Ride BMX profiled our Network hubs a bit ago in one of their ‘One Hot Product’ videos and we just added that video to our Vimeo channel. Check out the video for a verbal run-down on the hubs from Darcy and be sure to check out the flipbook we put together for the hubs as well. Get your shit rollin’ right with a set of Network hubs!
More MacNeil deals around the world for the holiday season. For a limited time at Casual BMX if you buy Kevin Kiraly’s signature Varsity frame you’ll also get a copy of the Deadline DVD! Kevin holds down an amazing part in the video, and since Kevin rides for the shop they decided to put this deal together for you. Get it while it lasts here.
Unleaded BMX in France have some great holiday sales going on right now. For a limited time they have this amazing kit with a black Varsity frame, black CKS forks, and black 9″ Tabarnak bars on sale, or the same bundle but with chrome forks and bars. If you’re in France, or anywhere in the EU, hit them up for your Christmas wish list and save big!
More Silva action this week with this photo in the newest issue of RideBMX. If you turn to the subscription page you can see this full page photo of Chris with a gap to manual on an apple (from here on out referred to as a ‘gapple’) shot by Trent Barker.
For a limited time when you get a subscription to RideBMX Magazine you will also get a pair of our limited edition MacNeil/RideBMX sunglasses! Hit up their site for all the subscription info and get the magazine sent to your door 9 times a year, and keep the sun out of your eyes too.
Looking for new handlebars? Our Tabarnak bars could be the best choice you could make. They are available in 3 different sizes (8.25″, 8.75″, and 9″), with 12 degrees of backsweep and 1 degree of upsweep, full post weld heat treatment, masked off stem clamping section, multi butted tubing, and a 19mm OD cross bar with and beautiful details like this engraved logo. You can also find them in a variety of colours such as ED black, Varsity green (limited edition), Varsity purple (limited edition), matte red, raw, and chrome. Hit up your favourite local MacNeil dealer or mailorder to get a pair on your bike today.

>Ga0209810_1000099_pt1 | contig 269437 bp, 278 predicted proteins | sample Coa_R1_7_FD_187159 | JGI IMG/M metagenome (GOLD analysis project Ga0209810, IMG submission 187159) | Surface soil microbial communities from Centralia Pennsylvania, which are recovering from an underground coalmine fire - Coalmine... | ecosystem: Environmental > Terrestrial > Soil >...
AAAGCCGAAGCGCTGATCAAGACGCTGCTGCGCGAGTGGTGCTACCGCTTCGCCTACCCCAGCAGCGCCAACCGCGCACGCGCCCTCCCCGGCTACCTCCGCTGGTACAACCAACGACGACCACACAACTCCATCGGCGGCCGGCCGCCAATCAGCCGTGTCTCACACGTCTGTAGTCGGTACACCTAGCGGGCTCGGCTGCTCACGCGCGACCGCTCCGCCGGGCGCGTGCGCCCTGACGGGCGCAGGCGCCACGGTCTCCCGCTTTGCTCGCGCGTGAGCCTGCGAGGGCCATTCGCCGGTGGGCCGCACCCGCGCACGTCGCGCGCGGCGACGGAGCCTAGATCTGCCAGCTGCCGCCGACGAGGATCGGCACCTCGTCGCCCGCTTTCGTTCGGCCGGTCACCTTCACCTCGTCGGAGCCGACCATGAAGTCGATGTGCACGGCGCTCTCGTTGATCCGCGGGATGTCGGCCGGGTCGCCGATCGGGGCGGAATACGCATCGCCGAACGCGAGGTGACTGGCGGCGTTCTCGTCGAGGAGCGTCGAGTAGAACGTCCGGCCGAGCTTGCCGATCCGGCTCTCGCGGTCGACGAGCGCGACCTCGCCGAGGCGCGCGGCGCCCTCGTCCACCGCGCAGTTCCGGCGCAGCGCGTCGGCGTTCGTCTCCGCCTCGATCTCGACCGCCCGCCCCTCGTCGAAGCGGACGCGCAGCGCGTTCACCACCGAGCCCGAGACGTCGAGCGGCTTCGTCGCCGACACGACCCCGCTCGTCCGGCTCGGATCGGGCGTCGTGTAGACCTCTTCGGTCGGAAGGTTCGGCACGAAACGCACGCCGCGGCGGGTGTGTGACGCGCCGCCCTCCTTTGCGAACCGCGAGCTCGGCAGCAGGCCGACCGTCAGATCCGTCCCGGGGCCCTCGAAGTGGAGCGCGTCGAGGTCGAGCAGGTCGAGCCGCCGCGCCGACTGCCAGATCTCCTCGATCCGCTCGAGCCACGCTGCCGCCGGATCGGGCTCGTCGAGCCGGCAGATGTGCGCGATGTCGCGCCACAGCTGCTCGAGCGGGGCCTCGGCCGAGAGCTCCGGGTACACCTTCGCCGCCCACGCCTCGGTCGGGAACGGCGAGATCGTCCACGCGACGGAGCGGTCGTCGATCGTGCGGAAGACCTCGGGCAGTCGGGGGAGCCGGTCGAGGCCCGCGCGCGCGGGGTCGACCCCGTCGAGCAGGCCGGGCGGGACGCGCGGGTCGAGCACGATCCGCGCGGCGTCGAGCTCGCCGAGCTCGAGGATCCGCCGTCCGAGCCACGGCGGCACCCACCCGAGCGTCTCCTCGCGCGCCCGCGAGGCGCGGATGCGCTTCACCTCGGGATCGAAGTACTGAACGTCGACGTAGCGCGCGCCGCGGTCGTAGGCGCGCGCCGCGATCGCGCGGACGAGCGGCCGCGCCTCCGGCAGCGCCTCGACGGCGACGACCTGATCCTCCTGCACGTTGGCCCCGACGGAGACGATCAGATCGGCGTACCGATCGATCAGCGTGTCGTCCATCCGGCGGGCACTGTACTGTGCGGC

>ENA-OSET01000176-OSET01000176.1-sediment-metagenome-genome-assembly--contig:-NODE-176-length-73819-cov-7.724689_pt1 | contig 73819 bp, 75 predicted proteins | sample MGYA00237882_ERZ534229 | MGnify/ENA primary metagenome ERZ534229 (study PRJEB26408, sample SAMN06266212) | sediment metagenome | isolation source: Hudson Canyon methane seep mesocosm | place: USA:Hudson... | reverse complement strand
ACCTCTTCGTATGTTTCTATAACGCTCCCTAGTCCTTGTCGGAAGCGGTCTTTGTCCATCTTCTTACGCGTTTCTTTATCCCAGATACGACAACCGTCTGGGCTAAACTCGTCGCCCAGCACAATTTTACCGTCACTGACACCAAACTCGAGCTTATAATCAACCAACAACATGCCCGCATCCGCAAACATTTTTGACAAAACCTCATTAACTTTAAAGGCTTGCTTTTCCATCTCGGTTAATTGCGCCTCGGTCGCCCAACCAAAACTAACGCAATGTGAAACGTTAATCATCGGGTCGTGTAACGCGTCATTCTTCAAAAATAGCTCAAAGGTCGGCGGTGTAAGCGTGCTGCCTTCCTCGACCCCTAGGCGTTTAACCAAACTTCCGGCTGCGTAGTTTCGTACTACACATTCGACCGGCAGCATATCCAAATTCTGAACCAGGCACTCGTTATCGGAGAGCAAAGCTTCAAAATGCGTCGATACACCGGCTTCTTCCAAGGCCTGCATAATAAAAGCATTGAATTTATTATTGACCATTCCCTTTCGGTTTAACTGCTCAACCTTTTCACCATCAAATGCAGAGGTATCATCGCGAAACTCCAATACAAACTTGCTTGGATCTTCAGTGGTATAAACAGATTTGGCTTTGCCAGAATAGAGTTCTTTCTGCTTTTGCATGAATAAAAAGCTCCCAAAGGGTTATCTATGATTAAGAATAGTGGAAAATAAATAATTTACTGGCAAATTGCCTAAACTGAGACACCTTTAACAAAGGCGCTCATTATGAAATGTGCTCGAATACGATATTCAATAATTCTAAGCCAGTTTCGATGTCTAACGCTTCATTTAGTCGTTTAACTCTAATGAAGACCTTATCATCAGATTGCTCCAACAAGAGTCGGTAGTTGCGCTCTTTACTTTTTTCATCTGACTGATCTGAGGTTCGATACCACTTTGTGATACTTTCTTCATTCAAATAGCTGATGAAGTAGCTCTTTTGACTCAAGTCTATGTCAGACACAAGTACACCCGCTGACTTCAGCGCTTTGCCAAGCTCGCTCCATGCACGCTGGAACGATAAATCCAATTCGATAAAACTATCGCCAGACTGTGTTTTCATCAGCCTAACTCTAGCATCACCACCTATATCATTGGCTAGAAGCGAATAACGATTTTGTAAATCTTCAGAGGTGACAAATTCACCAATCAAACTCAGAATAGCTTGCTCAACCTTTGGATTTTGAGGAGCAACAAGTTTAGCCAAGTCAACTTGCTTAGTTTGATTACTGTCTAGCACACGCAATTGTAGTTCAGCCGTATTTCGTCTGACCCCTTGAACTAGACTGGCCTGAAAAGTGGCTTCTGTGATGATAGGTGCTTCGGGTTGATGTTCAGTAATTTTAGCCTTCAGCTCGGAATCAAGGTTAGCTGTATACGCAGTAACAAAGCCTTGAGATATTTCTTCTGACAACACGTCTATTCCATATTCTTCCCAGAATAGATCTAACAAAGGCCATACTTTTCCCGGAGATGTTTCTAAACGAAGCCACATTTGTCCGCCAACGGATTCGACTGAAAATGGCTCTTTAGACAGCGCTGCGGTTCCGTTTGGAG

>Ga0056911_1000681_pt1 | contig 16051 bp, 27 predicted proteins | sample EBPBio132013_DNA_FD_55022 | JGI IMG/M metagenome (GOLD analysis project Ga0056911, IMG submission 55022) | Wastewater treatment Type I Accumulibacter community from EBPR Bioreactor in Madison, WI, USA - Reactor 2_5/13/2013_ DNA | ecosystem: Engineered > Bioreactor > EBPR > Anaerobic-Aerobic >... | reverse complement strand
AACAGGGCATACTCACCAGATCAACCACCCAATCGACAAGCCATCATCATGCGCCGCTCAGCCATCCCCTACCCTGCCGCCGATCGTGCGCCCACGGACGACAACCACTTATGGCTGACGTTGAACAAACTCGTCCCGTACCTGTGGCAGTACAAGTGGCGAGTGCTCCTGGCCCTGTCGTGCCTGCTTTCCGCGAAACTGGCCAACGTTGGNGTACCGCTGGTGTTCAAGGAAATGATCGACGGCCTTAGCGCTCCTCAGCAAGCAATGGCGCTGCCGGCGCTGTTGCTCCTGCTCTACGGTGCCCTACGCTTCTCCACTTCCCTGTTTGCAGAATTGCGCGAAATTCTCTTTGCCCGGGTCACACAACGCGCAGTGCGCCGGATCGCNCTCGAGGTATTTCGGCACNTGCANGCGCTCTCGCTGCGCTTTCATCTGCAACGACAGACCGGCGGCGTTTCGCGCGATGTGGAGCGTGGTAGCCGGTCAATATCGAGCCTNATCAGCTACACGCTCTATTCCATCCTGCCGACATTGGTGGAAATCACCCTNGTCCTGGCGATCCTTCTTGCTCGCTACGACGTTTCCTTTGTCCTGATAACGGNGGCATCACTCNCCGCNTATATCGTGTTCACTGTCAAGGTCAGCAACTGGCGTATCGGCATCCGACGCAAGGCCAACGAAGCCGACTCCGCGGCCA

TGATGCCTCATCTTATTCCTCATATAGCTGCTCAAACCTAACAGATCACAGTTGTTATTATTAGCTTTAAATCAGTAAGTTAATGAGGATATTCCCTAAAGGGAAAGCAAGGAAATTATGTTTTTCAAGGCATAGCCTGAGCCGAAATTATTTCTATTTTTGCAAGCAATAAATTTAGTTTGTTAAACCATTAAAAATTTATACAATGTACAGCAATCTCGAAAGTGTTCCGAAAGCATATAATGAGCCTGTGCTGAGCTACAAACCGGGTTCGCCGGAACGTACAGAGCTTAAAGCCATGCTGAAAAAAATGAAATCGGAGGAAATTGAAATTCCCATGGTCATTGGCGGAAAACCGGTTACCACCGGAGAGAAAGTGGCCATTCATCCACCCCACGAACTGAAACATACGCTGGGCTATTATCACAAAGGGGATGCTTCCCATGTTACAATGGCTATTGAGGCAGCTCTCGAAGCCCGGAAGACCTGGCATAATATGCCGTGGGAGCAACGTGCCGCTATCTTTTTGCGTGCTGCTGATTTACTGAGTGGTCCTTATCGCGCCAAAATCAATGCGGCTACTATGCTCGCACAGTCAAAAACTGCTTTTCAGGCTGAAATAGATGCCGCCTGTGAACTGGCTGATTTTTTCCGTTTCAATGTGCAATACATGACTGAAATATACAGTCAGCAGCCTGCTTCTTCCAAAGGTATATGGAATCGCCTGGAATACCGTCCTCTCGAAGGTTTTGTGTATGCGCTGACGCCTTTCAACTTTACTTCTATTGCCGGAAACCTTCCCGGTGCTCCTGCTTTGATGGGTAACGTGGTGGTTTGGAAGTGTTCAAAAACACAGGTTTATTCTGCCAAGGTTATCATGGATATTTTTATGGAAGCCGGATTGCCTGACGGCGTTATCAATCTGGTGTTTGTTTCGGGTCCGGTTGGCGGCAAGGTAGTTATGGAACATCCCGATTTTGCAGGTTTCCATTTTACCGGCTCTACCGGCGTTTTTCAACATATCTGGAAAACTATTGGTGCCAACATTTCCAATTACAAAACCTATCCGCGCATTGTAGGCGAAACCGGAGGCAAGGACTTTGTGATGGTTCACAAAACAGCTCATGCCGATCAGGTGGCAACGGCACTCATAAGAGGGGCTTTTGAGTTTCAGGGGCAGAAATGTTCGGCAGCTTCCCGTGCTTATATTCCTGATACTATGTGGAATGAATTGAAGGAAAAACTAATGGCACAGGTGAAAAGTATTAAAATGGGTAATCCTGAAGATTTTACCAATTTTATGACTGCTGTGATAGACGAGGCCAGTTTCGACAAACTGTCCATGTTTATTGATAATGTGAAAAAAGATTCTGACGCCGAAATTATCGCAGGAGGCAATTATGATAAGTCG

CKS forks have been sold out just about everywhere for a minute, but they are back in stock now. Hit up your your favourite MacNeil dealer to get yourself a set. We made a limited amount of them in Varsity colours so you better act fast. In case you missed it, check out our product explanation where we explain the difference and reason we use a dome capping on our forks.
Our Light V3 sprockets have been out for a minute, but this is a refresher. We brought back the original shape and style of our Light sprocket because a classic can never die. With the V3 you can find a 22mm centre hole, and it comes with a 19mm adaptor. This way if you run a set of cranks with a 22mm spindle (like our Connect cranks), you don’t need to run anything at all. It’s machined 6mm thick 6061 aluminum, and available in 25 tooth or 28 tooth options in a variety of colours. Hit up your closest MacNeil dealer to get one on your bike today.
Dome capping has been used for a few years on our popular Blazer and CKS forks, as well as on our Loden and Calico frames. We realized that some riders might not be the most familiar with this style of dropout and why we chose to use this unique shape/process, so we thought we’d get our product designer Darcy Saccucci to explain it
There seems to be some confusion about the domed bottoms fork legs at the drop out area of our Blazer and CKS forks. Lets clear it up. The rounded area at the bottom of the forks is there to eliminate two weak spots on how forks are traditionally built. Most forks have a tube that is cut and then a cap is either brazed or welded over the end of the fork leg, this cap can often become damaged from grinding. The CKS and Blazer forks’ domed end is the actual tube that has been formed to that rounded shape, it’s not a separate piece that has been added. The second and largest advantage of the domed legs is that using this eliminates the 90º corner that has long been the weakest spot on drop outs. By making one long sweeping weld, that is actually welded to the fork leg and not separate cap welded on cap, the stress that can typically cause a fork drop out to fail is spread out over a greater area which reduces the focus of the impact that forks take from hard landings and crashes.
Basically there is a lot more to these forks than just looking good.
- Darcy Saccucci
An example of where dropouts commonly crack from usual stress points.